SEO News Round Up: July 2020

– 13th August 2020 –

Aimee, Senior SEO Executive

What happened in the world of SEO in July?


Another great month of SEO updates, welcome to our July round up! For regular updates on the world of digital marketing and our company you can sign up to our Monthly Newsletter.


Goodbye Structured Data Testing Tool, Hello Rich Results

After 3 years in development Google have announced the Rich Results testing tool is out of Beta. Unfortunately, this means our beloved Structured Data Testing Tool is soon to be deprecated and out of action. I’m not the only one saddened by this, many other SEOs have voiced their discontent with this news.

Addmittedly, the difference between the 2 tools is minimal; both are used to measure the validity of any structured data markup on a given page. You can also submit specific code snippets to see if it’s valid ahead of implementation. However, whilst the Structured Data tool looks at the markup, Rich Results tells you if the markup is eligible to target a rich snippet (enhanced organic search result).

Both are useful, but as a self-professed creature of habit I do prefer the Structured Data testing tool. It got me through my early bumblings with Schema and has been a real asset to my work. You will be missed.


Google Discover Guidelines Updated

You can’t create content to target Google discover! Something our team has known for a while, but Google’s thread on Google Discover has been updated to explicitly state “there is no way to create content that explicitly targets Discover’s interest matching”. Whilst there is no new information to be gathered here, it’s nice to have it confirmed in writing.

Why can’t you?

Discover functions differently to normal search. Whilst search will show your results that are related to what you’ve searched, Google Discover shows you articles based on what it believes your interests are. The content it matches you with can change daily, making Discover a very unpredictable form of search. Whilst it’s good for a flash flood of clicks, it shouldn’t be relied on for a consistent flow of traffic.


Free Product Listings in Search

First, they said Google’s Shopping Tab would consist of primarily free listings in the US. Now, free listings will be served on the main search results page. Again, this change is currently available in the US only. The aim is to “help users choose the products and sellers that will serve them best”.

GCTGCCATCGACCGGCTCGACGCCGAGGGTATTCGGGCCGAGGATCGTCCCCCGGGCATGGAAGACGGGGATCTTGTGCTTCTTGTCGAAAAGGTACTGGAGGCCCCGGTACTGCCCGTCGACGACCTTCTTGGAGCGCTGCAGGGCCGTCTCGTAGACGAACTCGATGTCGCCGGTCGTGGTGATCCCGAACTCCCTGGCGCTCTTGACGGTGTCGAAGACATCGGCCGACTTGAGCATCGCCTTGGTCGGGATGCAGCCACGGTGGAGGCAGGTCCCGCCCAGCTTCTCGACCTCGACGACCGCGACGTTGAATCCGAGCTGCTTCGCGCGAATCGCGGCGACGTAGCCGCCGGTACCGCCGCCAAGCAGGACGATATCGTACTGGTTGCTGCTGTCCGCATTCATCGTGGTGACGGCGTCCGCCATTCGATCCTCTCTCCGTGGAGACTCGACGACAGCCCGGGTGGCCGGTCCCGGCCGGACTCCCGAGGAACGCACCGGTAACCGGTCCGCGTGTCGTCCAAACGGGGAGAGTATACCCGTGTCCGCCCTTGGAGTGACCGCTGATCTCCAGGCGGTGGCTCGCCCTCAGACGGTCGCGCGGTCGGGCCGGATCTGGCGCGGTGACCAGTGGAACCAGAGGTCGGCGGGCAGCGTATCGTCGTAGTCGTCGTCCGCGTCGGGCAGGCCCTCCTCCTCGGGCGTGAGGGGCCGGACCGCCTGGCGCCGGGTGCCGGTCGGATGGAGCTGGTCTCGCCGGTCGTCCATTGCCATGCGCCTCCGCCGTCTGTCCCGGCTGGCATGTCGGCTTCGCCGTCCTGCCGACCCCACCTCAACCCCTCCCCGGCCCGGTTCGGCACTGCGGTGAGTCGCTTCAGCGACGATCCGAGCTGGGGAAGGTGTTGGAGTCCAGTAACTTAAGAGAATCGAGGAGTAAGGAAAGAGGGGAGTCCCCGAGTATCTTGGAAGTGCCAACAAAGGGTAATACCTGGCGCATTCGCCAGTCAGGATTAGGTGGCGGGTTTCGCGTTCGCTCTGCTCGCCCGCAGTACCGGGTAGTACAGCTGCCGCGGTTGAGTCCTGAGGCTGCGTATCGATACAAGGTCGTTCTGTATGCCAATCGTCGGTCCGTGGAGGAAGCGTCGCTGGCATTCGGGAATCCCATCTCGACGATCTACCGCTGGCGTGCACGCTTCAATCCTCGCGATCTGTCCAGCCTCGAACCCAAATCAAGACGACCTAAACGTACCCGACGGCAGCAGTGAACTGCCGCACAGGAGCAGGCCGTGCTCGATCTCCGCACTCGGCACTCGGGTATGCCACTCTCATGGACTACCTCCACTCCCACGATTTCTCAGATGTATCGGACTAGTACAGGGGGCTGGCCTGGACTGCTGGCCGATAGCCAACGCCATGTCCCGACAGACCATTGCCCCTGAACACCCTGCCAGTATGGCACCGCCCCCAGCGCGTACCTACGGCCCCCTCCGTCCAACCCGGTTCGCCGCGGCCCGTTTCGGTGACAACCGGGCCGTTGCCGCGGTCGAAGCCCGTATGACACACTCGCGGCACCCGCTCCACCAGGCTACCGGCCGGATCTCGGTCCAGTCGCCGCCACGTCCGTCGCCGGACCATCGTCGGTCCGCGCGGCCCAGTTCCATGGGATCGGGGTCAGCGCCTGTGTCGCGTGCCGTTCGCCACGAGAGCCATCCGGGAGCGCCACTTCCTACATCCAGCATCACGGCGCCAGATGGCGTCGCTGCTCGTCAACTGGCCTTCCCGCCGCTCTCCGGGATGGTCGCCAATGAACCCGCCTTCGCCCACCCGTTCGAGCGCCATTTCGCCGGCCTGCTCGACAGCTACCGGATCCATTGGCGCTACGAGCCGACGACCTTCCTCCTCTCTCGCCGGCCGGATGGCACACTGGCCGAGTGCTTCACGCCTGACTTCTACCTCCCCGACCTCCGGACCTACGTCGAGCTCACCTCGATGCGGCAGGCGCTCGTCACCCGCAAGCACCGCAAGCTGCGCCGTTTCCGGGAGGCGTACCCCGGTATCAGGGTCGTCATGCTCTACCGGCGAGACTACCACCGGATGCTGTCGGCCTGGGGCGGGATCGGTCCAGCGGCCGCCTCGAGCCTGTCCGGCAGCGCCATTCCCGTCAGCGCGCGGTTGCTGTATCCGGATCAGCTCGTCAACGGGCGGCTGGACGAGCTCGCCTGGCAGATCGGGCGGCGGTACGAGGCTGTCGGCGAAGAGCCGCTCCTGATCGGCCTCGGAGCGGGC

What could this mean for me?

If you don’t have any product listings on search already, this change will increase your visibility in search results, giving you a better ability to target prospective clients. A valuable lifeline if your business has been impacted by the pandemic.

If you already have product listings on Google search, then you’re about to face more competition for that precious space. Our advice? Make sure your product pages are optimised. Now would be a good time to review the content on these pages and give them an update. We work with a number of eCommerce sites, so if you want a helping hand, give us a shout! V9 Released

Another update revealed is to, who released version 9 this month. The update saw the refinement of many Schema types already live, as well as the development of some new Schema types. In particular, development around product markup. ProductGroup type has been added, which will allow you to link variants of a product together (think different colours or sizes). For shops with a more niche product line, this will help link product options together, as well as single them out more. We look forward to trying this out!


Google’s Anti-Competitive Behaviour with Video

This month Google’s approach to video search results came under scrutinization, with reports suggesting YouTube search results were being favoured above competitor sites in Search. The original report was published by the Wall Street Journal and showed that searches used in the data were for videos first published on other sites, such as Twitch and Dailymotion, ahead of being published on YouTube.

This suggestion of favouritism does suggest your video strategy should incorporate YouTube. Uploading and optimising the video there ahead of embedding it on your website may be the best course of action for now. Promoting its availability on other channels for users that access it via YouTube also seems like a cautionary step to take.


How We All Help Google Improve Search Results

Insight has been offered into how Google improve their search algorithms. And, unsurprisingly, you (the user) help out a lot. This help is provided through rating and feedback. At least 10,000 people work as ‘Search Quality Raters’ to judge the relevance and trustworthiness of search results, which Google deems to be “ultimately human judgements”.

Results gathered from this feedback does not directly impact rankings, but it’s a point of reference. One that can influence how Google adapt their search algorithms. So still pretty important.

What does this tell us?

Google have been placing the user at the centre for a while now. Whilst the upcoming Page Experience Update is a good deadline for considering User Experience of your website, it’s becoming clearer and clearer that it already is a factor in rankings. And something websites can’t afford to ignore.


Did we miss anything?

If there was anything else that happened in July that caught your eye, feel free to tweet us at upriseUPSEM, email us at, or simply send us a message through our contact page. We’d love to hear from you.



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